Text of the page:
Appeal interventions encourage consumers to change their behavior to achieve a social benefit. Explicit appeals, which request action directly, are distinct from implicit appeals, which do not make a request. Implicit appeals may be based on a presumption that the facts will tap into existing attitudes or values, or may serve as prompts to action by raising awareness. Explicit appeals build on those mechanisms, and also activate the human tendency to respond to requests, particularly when they align with values, when the requestor is valued, or when something is owed to the requestor (reciprocity). Twenty-five of the 64 studies reviewed by the committee included appeal interventions, including 13 which used explicit appeals (Box D-1), 3 which used implicit appeals (Box D-2), and 9 that used both and other intervention types (Box D-3). The largest number of interventions presented signage or other messaging in food service venues, often in universities. Other interventions provided messages directly to study participants, or engaged participants in creating messages; one pair of studies involved delivering messages to the general public.

One tier 1 study (Ellison et al., 2019; United States) found a null effect for the appeal component, and one found an overall null intervention effect (Liz Martins et al., 2016; Portugal), but it was not possible to isolate the appeal component. All but three of the tier 2 studies found statistically significant impacts, with the magnitude of effect varying. A few tier 2 studies involved comparing appeal interventions with other types, such as providing information (Collart and Interis, 2018, United States), and feedback (Whitehair et al., 2013, United States) with results favorable to appeal interventions. In at least a quarter of the studies it was not possible to disentangle the results of the appeal intervention from those of other interventions included in the study. Few studies looked at maintenance of impact across time.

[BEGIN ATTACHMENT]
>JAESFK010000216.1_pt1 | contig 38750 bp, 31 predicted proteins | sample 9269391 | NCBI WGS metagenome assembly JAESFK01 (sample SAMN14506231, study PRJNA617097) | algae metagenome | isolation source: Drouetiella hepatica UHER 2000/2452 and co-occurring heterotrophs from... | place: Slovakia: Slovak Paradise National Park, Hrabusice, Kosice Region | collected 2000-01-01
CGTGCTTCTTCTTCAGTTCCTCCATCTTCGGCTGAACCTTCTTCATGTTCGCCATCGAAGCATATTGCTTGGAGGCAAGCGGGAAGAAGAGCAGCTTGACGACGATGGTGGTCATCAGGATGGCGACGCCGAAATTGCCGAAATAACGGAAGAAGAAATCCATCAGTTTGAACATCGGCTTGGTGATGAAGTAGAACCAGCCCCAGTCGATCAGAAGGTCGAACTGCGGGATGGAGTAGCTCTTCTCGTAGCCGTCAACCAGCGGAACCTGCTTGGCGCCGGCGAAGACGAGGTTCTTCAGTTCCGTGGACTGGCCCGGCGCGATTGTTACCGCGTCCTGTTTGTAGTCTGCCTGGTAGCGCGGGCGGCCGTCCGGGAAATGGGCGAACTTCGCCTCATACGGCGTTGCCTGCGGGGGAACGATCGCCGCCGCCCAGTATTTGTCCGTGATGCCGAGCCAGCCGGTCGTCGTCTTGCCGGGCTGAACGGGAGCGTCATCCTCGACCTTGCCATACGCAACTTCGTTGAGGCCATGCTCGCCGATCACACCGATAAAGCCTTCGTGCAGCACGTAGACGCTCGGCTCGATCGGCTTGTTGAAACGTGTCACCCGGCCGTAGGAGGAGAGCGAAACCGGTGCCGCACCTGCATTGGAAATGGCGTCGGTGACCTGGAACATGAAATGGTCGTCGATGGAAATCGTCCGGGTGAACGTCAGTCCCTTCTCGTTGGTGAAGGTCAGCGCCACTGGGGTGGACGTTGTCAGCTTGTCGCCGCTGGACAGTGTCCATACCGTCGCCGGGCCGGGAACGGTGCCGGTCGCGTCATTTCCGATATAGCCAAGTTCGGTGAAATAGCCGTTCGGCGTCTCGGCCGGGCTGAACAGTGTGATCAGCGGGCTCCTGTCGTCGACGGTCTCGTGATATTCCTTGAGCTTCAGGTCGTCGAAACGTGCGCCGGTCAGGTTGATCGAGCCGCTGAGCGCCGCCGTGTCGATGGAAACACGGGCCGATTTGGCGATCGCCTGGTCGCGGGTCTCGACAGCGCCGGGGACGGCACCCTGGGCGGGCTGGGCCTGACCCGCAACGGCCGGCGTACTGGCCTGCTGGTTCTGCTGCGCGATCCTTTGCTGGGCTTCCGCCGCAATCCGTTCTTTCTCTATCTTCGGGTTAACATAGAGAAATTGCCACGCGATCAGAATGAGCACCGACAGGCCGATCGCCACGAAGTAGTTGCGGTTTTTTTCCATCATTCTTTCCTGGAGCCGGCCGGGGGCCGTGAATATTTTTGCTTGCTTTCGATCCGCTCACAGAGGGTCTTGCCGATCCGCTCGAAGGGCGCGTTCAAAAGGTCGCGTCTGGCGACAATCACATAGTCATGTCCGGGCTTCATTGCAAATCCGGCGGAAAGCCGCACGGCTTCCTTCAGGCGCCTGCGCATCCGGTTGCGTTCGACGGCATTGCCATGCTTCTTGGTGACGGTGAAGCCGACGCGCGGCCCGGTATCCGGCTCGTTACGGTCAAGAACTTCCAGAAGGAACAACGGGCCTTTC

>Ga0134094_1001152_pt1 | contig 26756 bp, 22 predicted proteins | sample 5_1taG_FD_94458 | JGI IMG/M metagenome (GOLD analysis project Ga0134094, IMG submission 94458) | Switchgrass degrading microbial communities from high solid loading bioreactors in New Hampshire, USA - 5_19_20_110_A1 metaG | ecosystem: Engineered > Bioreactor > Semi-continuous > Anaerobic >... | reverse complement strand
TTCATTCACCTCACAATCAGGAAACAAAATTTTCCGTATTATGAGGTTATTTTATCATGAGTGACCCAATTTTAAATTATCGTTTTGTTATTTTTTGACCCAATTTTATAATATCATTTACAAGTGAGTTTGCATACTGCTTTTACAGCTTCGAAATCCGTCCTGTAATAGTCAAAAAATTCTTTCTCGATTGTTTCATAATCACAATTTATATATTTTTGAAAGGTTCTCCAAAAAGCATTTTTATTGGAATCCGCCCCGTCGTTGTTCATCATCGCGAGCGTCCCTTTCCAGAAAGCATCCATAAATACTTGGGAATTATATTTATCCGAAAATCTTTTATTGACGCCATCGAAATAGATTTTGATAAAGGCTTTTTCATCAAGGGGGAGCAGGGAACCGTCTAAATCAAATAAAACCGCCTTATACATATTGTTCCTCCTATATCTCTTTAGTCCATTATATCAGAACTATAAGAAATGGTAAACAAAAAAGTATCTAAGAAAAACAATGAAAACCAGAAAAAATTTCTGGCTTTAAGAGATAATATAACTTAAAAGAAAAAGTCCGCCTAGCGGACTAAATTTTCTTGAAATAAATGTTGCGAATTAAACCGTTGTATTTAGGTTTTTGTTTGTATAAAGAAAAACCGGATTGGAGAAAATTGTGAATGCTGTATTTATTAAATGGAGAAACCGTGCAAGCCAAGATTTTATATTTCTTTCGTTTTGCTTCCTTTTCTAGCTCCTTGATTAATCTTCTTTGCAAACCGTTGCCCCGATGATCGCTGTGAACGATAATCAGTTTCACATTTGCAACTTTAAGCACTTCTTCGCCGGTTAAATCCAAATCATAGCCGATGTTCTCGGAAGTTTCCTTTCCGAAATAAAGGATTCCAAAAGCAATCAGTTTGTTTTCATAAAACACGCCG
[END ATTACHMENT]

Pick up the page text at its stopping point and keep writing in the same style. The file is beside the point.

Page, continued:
Suggested Citation:"Appendix D: Interventions to Reduce Food Waste at the Consumer Level: Examples from the Literature." National Academies of Sciences, Engineering, and Medicine. 2020. A National Strategy to Reduce Food Waste at the Consumer Level. Washington, DC: The National Academies Press. doi: 10.17226/25876.
×
Suggested Citation:"Appendix D: Interventions to Reduce Food Waste at the Consumer Level: Examples from the Literature." National Academies of Sciences, Engineering, and Medicine. 2020. A National Strategy to Reduce Food Waste at the Consumer Level. Washington, DC: The National Academies Press. doi: 10.17226/25876.
×
Suggested Citation:"Appendix D: Interventions to Reduce Food Waste at the Consumer Level: Examples from the Literature." National Academies of Sciences, Engineering, and Medicine. 2020. A National Strategy to Reduce Food Waste at the Consumer Level. Washington, DC: The National Academies Press. doi: 10.17226/25876.
×

ENGAGEMENT